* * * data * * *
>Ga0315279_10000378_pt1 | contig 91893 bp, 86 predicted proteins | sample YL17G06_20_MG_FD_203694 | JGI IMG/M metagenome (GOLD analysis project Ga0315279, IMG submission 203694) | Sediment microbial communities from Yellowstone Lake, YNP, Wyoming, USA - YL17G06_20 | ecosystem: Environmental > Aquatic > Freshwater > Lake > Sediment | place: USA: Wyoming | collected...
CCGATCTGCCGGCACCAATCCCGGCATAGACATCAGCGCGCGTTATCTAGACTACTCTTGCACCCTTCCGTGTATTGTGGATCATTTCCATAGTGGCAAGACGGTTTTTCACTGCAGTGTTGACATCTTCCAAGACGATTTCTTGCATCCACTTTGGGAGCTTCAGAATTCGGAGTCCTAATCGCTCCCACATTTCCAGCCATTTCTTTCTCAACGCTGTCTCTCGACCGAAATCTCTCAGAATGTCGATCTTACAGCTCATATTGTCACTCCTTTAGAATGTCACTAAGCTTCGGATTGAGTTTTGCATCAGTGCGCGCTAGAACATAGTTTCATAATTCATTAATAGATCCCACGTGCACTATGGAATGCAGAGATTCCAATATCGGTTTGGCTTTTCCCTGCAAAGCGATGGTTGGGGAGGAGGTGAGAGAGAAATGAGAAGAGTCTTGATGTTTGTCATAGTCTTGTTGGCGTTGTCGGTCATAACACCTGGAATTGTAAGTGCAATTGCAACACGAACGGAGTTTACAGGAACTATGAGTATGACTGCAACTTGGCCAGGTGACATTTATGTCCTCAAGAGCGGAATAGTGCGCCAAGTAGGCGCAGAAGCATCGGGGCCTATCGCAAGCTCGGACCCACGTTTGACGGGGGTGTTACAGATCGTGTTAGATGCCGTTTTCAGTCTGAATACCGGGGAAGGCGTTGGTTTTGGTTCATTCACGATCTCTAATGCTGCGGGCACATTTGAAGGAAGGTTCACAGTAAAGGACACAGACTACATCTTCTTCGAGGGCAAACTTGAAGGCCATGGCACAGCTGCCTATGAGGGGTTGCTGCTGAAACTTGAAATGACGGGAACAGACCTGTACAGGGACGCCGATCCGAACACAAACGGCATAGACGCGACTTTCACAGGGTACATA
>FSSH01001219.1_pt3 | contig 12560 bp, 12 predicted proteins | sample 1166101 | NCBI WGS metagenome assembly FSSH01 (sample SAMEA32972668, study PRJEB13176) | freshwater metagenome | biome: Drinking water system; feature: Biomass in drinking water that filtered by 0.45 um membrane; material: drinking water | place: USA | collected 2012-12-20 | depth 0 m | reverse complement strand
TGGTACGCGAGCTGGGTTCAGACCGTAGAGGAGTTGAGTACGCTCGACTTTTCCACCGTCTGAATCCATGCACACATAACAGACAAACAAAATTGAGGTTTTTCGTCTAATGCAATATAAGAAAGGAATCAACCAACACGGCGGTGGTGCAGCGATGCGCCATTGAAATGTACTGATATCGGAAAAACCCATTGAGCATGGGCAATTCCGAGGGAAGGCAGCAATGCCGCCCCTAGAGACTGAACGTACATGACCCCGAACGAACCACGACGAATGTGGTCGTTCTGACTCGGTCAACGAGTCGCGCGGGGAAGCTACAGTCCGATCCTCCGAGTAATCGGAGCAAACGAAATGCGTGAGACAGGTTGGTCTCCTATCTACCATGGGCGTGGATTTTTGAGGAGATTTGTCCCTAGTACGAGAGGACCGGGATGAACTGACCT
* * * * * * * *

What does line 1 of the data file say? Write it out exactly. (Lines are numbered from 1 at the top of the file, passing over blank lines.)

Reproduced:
>Ga0315279_10000378_pt1 | contig 91893 bp, 86 predicted proteins | sample YL17G06_20_MG_FD_203694 | JGI IMG/M metagenome (GOLD analysis project Ga0315279, IMG submission 203694) | Sediment microbial communities from Yellowstone Lake, YNP, Wyoming, USA - YL17G06_20 | ecosystem: Environmental > Aquatic > Freshwater > Lake > Sediment | place: USA: Wyoming | collected...